• Drama
  • By William Inge
  • Director: Grace Wessels
  • Cast includes: Lysette Anthony, Timothy Knightley and Louis Cardona
  • Jermyn Street Theatre, London
  • Until 9th August 2014
  • Time: 19.30
  • Review by S. A. McCracken
  • 18th July 2014
Natural Affection
3.0Reviewer's Rating

Lysette Anthony’s gripping performance cannot save Inge’s unknown play from descending into a soap opera; Christmas Special style.

Let’s face it, there’s a reason this family drama hasn’t had a UK debut in the 50 years since its publication. Several reasons in fact: the play squeezes incest, alcoholism, redundancy, juvenile delinquency, domestic violence, murder, and more, into under two hours.

Inge himself wrote a defence of Natural Affection, entitled ‘Why So Violent?’, after critics slammed it for its brutal content. In it he justifies the play by saying ‘It’s what I felt like writing’, which says it all, really.

Set in a 1960s living room complete with flock wallpaper and electric bar-heater, the sharpscript cleverly explores gender issues in that era. The plot follows Sue (Anthony), whose delinquent son (Cardona) comes to visit for a little longer than planned. Sue’s boyfriend (Knightley) is jealous of her success in business. Self-conscious of his own unemployment, he lashes out at her son. The tension between Anthony and Knightley is electric as they struggle with their wage gap, age gap and responsibilities. Anthony is compelling, fierce yet fragile.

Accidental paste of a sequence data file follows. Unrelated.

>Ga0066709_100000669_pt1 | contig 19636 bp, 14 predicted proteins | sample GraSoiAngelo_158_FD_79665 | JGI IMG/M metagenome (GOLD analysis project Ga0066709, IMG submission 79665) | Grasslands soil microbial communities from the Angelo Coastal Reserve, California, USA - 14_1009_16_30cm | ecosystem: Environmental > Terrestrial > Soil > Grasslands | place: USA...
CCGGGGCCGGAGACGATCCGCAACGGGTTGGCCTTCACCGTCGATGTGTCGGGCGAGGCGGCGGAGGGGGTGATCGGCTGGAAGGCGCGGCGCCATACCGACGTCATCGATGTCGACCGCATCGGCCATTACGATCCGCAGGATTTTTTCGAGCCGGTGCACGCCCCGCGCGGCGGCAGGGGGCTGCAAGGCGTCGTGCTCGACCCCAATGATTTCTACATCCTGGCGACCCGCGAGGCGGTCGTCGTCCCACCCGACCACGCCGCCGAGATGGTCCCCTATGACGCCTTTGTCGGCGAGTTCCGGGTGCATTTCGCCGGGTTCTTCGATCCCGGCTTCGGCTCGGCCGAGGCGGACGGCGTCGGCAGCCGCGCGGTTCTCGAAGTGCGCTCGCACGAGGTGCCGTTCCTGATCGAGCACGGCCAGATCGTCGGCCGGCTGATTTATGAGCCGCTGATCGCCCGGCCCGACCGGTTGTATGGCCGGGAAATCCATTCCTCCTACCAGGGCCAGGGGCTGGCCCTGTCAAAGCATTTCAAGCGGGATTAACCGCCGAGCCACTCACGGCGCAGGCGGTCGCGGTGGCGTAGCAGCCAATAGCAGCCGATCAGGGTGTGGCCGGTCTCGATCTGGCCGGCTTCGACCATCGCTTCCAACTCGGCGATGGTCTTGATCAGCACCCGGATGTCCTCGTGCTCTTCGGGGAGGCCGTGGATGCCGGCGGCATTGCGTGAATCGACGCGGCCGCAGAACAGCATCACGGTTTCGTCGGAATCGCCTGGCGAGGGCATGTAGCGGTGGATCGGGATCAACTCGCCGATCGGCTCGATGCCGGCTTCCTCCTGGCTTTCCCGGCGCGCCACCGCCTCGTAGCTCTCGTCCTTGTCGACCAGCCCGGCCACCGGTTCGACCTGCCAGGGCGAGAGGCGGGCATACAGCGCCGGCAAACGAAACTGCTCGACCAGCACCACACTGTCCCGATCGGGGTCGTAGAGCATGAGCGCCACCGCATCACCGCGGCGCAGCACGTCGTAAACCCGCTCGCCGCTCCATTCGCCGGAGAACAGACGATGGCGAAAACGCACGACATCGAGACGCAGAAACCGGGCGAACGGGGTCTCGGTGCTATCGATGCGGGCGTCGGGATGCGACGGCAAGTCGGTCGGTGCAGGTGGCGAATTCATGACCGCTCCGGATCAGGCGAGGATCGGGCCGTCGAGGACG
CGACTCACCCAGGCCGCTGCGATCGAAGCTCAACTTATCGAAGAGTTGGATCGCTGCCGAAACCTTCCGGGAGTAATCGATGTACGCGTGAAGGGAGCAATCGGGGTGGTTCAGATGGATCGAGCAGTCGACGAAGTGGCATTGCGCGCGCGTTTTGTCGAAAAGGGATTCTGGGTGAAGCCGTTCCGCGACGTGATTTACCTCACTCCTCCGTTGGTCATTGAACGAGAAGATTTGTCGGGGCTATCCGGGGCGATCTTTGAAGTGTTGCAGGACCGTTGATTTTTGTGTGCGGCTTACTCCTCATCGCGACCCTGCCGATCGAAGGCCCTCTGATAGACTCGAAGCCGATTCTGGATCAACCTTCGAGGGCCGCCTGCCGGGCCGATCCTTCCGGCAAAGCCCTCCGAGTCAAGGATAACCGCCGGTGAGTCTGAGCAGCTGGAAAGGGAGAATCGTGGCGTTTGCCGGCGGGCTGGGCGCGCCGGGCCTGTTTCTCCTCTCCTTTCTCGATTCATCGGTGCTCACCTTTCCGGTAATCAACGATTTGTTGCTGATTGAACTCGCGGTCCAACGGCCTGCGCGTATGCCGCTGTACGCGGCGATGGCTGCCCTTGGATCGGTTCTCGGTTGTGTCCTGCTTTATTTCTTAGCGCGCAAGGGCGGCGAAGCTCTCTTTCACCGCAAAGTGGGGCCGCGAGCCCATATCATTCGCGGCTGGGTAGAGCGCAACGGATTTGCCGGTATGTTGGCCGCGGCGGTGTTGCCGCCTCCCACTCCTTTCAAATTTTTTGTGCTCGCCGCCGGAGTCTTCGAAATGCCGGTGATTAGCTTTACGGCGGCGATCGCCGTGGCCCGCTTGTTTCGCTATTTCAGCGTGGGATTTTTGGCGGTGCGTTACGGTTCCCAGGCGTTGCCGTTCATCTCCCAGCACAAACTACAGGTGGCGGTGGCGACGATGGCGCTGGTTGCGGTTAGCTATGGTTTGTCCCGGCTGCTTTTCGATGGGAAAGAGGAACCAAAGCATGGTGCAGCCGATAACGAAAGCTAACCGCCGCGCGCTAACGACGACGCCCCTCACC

Neighbours come in and make things worse, both in terms of the story and the standard of the performance (over-acting and bizarre accents abound). Tensions escalate; cue a couple of showdowns and a blood bath. Lop off the last 20 minutes of the play and it’s pretty good.

It is the macabre plot then, rather than the witty script, which lets the production down. That, and Cardona, who has bitten off more than he can chew as the disturbed young son. I’m not sure whether his version of the rock and roll twist is meant to be funny or disturbing.

I could watch the leads go through their dialogue all day, but this dark critique of 1960s Chicago takes on too many issues at once. No wonder it has remained obscure for so long.

About The Author

Facilitator & Reviewer (Scotland)

Saskia McCracken studies Modernist Literature at the University of Glasgow. She is passionate about theatre, and her interests range from Aristophanes, Shakespeare and Marsha Norman to fringe projects and new productions by emerging writers. She has published several short stories and is currently writing her dissertation on Virginia Woolf’s feminist animal politics.

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